“This new framework gives Governors the tools to set clear behavioural standards for prisoners – enhancing their ability to maintain stability while steering offenders away from a life of crime.” These words by David Gauke, Secretary of State for Justice announced the reformed Incentives regime to be used in our prison estate.
For me, the removal of ‘Entry Level’ is the most sensible of moves. I witnessed how this alienated prisoners from the regime in their jail. It caused a divide between individual prisoners and the staff that manned their landings and the prison management. This is not a good position to be starting your prison career. If a prisoner enters the system on a even keel with their peers it helps build that foundation of belonging to the community. This move should have an immediate impact on the prison community and its members.
The scheme allows staff to affirm good behaviour and challenge when that behaviour does not meet the desired level. This, as many members of the public will think, is what ought to have been happening without this scheme. Prison officers that walk the landings and have the day to day dealings with the prisoners ought to be guiding them this way. With the new keyworking scheme that has been implemented a while now it should be that relationships between prison officers and prisoners get stronger as they work together. This is the path to real rehabilitation.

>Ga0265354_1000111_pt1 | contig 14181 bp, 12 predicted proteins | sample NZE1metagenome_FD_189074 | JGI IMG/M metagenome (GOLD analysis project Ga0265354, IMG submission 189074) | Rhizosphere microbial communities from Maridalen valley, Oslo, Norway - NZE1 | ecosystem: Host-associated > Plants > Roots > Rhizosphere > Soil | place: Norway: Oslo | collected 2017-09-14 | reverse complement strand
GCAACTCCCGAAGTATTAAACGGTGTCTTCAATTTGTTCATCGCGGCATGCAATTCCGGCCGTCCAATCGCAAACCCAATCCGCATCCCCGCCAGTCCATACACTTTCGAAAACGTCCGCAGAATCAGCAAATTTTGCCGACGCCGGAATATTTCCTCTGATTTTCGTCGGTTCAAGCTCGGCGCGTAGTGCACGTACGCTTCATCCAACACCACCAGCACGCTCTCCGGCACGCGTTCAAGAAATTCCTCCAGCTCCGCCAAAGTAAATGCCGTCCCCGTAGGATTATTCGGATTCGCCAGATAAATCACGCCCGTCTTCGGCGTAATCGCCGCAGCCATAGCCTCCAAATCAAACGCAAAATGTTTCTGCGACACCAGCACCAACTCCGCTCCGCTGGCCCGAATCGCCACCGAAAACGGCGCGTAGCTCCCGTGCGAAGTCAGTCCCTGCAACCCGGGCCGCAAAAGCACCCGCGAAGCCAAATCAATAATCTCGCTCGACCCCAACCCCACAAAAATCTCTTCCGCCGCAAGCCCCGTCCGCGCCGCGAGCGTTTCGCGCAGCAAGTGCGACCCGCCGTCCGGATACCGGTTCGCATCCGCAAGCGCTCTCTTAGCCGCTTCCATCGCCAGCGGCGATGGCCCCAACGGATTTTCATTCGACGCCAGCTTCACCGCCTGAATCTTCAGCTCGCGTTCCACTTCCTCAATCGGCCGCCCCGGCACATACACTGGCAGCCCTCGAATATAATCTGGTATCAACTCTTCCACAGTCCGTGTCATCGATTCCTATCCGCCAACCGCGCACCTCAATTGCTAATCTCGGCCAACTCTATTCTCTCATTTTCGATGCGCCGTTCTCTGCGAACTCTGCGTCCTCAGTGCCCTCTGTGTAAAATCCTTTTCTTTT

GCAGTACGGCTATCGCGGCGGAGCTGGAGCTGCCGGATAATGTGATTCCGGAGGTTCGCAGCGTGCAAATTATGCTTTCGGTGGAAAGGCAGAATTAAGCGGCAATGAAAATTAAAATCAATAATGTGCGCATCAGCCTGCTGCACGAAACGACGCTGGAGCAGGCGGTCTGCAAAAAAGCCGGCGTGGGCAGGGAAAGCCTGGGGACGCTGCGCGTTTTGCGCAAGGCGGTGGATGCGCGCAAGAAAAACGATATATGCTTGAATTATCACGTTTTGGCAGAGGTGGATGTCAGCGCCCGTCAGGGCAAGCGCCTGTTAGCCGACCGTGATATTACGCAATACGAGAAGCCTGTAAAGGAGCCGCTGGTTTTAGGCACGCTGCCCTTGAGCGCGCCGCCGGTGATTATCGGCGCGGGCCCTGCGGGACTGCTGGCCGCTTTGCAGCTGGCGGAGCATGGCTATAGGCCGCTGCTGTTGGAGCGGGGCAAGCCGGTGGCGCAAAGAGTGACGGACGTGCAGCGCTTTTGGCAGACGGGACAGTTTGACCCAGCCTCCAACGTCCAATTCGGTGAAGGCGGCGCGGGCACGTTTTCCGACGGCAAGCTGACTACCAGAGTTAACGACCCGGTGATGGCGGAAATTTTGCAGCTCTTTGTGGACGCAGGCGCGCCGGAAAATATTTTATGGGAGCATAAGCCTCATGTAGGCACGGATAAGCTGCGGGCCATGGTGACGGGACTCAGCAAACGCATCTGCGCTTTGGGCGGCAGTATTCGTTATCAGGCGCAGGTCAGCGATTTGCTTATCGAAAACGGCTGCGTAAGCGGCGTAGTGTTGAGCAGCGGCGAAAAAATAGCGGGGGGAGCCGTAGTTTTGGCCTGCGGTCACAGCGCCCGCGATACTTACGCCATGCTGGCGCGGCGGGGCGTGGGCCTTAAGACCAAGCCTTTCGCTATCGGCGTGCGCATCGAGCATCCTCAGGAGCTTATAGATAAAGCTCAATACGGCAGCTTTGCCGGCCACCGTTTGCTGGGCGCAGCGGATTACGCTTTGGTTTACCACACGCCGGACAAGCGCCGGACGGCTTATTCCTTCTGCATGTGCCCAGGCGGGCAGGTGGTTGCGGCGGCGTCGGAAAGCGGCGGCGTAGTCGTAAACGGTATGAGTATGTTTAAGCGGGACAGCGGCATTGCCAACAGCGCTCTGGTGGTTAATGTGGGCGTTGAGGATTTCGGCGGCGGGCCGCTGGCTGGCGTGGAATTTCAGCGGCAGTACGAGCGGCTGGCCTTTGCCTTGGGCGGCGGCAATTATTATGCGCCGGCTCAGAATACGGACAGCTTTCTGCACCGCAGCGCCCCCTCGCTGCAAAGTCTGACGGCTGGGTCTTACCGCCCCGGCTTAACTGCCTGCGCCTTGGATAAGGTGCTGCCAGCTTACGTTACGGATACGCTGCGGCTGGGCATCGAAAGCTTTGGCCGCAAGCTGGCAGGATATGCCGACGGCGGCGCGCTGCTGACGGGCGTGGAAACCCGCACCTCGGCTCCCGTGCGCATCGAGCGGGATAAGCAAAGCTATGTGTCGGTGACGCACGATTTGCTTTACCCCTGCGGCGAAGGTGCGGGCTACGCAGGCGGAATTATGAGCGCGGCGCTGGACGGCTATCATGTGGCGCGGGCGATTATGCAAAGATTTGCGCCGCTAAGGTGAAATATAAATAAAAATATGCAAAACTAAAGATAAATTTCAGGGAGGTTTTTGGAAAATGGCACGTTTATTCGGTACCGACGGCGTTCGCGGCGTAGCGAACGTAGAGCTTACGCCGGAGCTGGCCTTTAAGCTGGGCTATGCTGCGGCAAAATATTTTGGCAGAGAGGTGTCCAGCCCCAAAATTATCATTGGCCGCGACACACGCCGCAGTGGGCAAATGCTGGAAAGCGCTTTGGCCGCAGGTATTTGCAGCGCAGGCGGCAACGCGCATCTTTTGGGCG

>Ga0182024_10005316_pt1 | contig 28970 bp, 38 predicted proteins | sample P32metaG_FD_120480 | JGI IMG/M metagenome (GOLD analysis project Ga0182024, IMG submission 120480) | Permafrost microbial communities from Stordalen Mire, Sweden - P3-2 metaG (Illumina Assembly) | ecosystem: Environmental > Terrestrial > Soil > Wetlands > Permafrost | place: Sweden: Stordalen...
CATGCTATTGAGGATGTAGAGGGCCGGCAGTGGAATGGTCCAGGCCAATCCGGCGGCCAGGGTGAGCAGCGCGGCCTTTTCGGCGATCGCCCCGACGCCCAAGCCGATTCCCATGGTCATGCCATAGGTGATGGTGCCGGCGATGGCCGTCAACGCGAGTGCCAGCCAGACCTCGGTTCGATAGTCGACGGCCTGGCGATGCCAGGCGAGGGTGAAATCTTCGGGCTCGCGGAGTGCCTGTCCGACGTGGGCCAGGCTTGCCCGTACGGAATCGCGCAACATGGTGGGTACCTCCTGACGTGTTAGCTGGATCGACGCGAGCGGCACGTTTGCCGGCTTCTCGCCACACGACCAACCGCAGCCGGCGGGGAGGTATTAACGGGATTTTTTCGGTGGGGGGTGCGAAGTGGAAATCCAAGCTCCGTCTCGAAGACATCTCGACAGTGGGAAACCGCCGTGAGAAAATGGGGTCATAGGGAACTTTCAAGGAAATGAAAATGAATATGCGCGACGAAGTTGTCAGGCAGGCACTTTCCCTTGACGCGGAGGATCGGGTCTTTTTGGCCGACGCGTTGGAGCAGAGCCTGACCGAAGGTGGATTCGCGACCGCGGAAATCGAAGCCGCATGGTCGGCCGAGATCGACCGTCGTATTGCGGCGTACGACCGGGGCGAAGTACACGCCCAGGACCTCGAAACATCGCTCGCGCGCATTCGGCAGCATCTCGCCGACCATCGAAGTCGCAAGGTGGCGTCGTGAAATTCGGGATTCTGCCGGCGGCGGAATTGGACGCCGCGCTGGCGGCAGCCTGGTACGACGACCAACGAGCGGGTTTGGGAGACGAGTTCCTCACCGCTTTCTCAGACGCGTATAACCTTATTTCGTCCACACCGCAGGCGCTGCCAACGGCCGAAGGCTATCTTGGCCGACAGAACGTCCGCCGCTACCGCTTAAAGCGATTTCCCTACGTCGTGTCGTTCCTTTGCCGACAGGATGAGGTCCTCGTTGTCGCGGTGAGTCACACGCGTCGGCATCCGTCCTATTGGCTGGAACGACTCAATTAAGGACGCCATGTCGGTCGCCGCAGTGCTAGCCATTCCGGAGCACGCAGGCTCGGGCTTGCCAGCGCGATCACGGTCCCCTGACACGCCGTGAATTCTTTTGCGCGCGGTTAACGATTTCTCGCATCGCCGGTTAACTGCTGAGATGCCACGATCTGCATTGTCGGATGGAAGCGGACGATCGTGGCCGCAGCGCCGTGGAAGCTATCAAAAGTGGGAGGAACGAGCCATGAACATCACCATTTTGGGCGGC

The new scheme allows for Governors to facilitate extra time out of the cell for those prisoners that follow and engage with the prison regime. This has been tried previously, and failed when a former Secretary of State decided that we had too many prison officers and made it easy for the staff with years of experience to leave. For Governors to be able to act on this aspect of the scheme prisons are going to have to ensure that their landings are manned with enough staff to patrol the landings and supervise those prisoners who are still on association.
While I welcome this reworking of the scheme, I am also concerned that the groundwork has not be done to ensure that this will be a successful change. We have seen changes made to prison policy time and again, and more recent changes have been poorly administered which causes more confusion in the community; and that only goes to detract from the good work that goes on in our prison estate.
it is my hope that this scheme will be administered correctly at local and national levels. We can only watch and see what comes of this.